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Predictors of smoking cessation during pregnancy: a systematic review and meta-analysis

Riaz, Muhammad; Lewis, Sarah; Naughton, Felix and Ussher, Michael (2018). Predictors of smoking cessation during pregnancy: a systematic review and meta-analysis. Addiction, 113(4) pp. 610–622.

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DOI (Digital Object Identifier) Link: https://doi.org/10.1111/add.14135
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Abstract

AIM: To identify factors found in the research literature to be associated with smoking cessation in pregnancy.
METHODS: Electronic searches of the bibliographic databases of PubMed, EMBASE, PsycINFO, Elsevier, Scopus and ISI Web of Science were conducted to April 2017. All studies reporting factors associated with smoking cessation or continuing smoking during pregnancy were included and reviewed systematically, irrespective of study design. The Newcastle-Ottawa Quality Assessment Scale was used to assess the study quality. The DerSimonian & Laird random-effects model was used to conduct meta-analyses, and where effect estimates were reported for factors included in at least three studies.
RESULTS: Fifty-four studies, including 505 584 women globally who smoked before pregnancy, 15 clinical trials and 40 observational studies, were included in the review and 36 (65.5%) were considered to be of high quality. This review identified 11 socio-demographic, seven socially related, 19 smoking behaviour-related, five pregnancy-related, six health-related and six psychological factors that were associated significantly with smoking cessation during pregnancy. The most frequently observed significant factors associated with cessation were: higher level of education, pooled odds ratio (OR), 95% confidence interval (CI) = 2.16 (1.80-2.84), higher socio-economic status: 1.97 (1.20-3.24), overseas maternal birth: 2.00 (1.40-2.84), Medicaid coverage or private insurance: 1.54 (1.29-1.85), living with partner or married: 1.49 (1.38-1.61), partner/other members of the household do not smoke: 0.42 (0.35-0.50), lower heaviness of smoking index score: 0.45 (0.27-0.77, lower baseline cotinine level: 0.78 (0.64-0.94), low exposure to second-hand smoking: 0.45 (0.20-1.02), not consuming alcohol before and/or during pregnancy: 2.03 (1.47-2.80), primiparity: 1.85 (1.68-2.05), planned breastfeeding:1.99 (1.94-2.05), perceived adequate pre-natal care: 1.74 (1.38-2.19), no depression: 2.65 (1.62-4.30) and low stress during pregnancy: 0.58 (0.44-0.77).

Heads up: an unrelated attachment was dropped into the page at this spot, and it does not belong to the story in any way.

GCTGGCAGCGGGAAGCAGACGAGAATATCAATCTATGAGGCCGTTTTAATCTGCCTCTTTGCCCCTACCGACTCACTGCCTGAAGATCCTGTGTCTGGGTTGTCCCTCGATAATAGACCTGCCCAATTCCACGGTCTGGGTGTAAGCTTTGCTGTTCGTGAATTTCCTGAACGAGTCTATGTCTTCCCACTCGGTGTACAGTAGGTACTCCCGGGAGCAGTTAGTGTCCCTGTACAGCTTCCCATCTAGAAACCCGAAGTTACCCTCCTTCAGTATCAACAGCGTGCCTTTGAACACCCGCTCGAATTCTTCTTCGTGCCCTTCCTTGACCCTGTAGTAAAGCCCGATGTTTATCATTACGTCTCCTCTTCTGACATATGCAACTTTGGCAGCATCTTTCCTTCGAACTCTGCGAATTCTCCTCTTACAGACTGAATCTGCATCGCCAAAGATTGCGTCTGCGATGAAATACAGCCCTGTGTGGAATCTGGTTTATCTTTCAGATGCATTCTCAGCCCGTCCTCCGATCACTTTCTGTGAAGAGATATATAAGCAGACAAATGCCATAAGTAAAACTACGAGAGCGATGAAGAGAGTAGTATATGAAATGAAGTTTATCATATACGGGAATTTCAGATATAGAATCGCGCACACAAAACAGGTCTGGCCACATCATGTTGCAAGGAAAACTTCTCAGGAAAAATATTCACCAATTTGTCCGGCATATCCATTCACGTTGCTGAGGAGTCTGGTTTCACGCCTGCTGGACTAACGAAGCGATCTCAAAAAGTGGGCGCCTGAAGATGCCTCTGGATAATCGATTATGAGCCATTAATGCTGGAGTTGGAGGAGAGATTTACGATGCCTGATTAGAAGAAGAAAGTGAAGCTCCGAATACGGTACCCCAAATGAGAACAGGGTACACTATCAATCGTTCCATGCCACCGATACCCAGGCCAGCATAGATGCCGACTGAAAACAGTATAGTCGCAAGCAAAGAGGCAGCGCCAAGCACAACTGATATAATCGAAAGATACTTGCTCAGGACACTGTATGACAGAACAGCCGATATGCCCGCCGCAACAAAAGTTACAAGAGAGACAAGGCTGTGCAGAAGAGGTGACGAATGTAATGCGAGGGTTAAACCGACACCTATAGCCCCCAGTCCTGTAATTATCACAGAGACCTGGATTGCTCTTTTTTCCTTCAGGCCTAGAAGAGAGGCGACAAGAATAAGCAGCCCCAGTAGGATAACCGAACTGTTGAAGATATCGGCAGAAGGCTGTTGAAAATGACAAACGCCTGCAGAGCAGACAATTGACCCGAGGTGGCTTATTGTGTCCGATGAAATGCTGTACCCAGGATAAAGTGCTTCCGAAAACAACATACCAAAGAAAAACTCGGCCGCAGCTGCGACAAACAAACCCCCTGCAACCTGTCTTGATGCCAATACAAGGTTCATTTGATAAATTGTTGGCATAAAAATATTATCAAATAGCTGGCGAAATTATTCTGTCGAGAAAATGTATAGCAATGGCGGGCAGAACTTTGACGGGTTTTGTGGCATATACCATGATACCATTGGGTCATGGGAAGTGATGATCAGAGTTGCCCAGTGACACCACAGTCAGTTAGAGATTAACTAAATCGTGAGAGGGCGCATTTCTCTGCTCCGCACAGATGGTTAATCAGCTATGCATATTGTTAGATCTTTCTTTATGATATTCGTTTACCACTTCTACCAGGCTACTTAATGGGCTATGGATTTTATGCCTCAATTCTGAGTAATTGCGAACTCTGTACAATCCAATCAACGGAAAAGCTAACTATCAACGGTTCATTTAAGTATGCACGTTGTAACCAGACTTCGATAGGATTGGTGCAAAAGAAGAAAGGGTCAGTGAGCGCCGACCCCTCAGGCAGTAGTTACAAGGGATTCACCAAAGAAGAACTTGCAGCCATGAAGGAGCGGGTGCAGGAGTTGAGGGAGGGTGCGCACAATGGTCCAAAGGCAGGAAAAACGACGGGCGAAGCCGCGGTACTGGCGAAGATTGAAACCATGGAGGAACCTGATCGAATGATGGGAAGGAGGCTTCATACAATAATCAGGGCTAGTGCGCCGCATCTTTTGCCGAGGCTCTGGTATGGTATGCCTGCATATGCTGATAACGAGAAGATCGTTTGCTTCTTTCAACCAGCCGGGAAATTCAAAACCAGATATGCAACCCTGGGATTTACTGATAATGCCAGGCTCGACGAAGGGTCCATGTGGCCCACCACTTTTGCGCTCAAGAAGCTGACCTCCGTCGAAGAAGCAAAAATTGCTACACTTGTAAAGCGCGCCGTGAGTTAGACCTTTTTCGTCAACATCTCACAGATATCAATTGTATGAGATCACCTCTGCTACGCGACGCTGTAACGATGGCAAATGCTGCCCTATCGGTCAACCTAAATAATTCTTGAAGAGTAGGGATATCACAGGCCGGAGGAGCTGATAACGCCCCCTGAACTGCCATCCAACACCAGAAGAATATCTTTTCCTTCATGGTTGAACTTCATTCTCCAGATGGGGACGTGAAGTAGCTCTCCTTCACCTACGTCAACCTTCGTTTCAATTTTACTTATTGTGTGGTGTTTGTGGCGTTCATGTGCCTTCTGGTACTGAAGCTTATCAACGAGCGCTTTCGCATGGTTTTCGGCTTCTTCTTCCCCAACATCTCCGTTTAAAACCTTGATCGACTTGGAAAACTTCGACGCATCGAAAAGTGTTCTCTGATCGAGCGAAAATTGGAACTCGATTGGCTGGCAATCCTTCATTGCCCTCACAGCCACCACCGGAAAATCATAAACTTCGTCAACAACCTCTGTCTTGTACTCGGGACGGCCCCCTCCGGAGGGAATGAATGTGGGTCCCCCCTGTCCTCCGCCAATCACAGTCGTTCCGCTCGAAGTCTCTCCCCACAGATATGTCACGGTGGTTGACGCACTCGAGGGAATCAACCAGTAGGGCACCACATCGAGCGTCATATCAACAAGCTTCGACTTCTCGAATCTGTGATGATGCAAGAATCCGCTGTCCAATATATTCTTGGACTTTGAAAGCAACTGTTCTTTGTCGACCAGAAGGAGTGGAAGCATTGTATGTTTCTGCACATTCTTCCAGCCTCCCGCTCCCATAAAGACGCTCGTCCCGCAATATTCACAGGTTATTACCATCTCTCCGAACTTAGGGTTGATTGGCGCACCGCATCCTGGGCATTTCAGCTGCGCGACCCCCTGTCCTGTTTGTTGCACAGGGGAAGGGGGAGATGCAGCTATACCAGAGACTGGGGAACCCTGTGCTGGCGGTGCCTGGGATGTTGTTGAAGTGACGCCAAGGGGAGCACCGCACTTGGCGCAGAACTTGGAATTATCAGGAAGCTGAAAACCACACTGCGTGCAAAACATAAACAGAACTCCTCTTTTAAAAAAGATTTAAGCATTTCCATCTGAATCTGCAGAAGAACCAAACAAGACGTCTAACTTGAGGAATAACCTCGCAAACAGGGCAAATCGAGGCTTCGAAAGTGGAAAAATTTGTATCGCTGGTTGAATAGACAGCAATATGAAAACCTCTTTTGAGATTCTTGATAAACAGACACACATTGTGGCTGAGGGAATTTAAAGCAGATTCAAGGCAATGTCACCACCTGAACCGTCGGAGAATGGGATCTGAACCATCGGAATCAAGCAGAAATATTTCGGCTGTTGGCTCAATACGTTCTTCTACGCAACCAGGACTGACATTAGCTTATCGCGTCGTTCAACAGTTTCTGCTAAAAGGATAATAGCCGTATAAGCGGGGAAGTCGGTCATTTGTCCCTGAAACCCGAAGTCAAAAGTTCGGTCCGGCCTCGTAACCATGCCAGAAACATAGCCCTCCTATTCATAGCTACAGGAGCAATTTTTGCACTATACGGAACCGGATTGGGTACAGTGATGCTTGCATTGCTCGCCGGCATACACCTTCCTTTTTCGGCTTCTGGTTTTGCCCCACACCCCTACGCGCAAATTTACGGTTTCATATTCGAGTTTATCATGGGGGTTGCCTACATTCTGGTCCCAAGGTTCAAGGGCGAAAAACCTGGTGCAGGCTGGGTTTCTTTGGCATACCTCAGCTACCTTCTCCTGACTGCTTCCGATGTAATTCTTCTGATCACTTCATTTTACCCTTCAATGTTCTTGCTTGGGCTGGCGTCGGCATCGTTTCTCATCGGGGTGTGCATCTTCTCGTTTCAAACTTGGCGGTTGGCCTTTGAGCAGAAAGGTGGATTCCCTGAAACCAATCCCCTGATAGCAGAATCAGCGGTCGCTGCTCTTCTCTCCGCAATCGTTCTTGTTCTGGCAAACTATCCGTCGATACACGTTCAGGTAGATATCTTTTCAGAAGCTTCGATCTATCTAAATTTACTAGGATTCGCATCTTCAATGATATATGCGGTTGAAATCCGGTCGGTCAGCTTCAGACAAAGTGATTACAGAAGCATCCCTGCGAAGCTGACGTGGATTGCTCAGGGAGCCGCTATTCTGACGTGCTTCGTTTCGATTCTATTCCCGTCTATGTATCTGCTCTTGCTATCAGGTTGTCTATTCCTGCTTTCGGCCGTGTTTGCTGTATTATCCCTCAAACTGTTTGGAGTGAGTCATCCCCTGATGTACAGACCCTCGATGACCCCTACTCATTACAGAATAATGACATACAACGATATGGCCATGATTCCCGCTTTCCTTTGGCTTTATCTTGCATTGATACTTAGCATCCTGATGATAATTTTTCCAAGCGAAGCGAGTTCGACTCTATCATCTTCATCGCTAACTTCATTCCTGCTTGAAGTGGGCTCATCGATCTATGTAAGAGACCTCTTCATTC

CONCLUSION: A wide range of socio-demographics, relationship, social, smoking-related, pregnancy-related, health and psychological factors have been found to predict smoking cessation in pregnancy.

Item Type: Journal Item
Copyright Holders: 2017 Society for the Study of Addiction
ISSN: 0965-2140
Keywords: Cessation; clinical trials; determinants; interventions; meta‐analysis; observational studies; predictors; pregnancy; smoking; systematic review
Academic Unit/School: Faculty of Science, Technology, Engineering and Mathematics (STEM) > Mathematics and Statistics
Faculty of Science, Technology, Engineering and Mathematics (STEM)
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Item ID: 68069
Depositing User: Muhammad Riaz
Date Deposited: 14 Nov 2019 09:24
Last Modified: 31 Mar 2020 05:11
URI: http://oro.open.ac.uk/id/eprint/68069
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